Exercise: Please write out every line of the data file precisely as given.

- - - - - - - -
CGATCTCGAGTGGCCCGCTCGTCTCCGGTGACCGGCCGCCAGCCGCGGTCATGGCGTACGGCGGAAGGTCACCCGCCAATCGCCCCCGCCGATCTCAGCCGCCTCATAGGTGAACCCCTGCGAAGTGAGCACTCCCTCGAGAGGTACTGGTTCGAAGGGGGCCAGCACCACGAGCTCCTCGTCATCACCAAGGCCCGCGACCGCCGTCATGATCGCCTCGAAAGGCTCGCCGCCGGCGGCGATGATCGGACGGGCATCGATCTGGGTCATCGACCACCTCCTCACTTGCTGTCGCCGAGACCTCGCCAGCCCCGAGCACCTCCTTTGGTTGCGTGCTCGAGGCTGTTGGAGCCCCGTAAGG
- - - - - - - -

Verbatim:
CGATCTCGAGTGGCCCGCTCGTCTCCGGTGACCGGCCGCCAGCCGCGGTCATGGCGTACGGCGGAAGGTCACCCGCCAATCGCCCCCGCCGATCTCAGCCGCCTCATAGGTGAACCCCTGCGAAGTGAGCACTCCCTCGAGAGGTACTGGTTCGAAGGGGGCCAGCACCACGAGCTCCTCGTCATCACCAAGGCCCGCGACCGCCGTCATGATCGCCTCGAAAGGCTCGCCGCCGGCGGCGATGATCGGACGGGCATCGATCTGGGTCATCGACCACCTCCTCACTTGCTGTCGCCGAGACCTCGCCAGCCCCGAGCACCTCCTTTGGTTGCGTGCTCGAGGCTGTTGGAGCCCCGTAAGG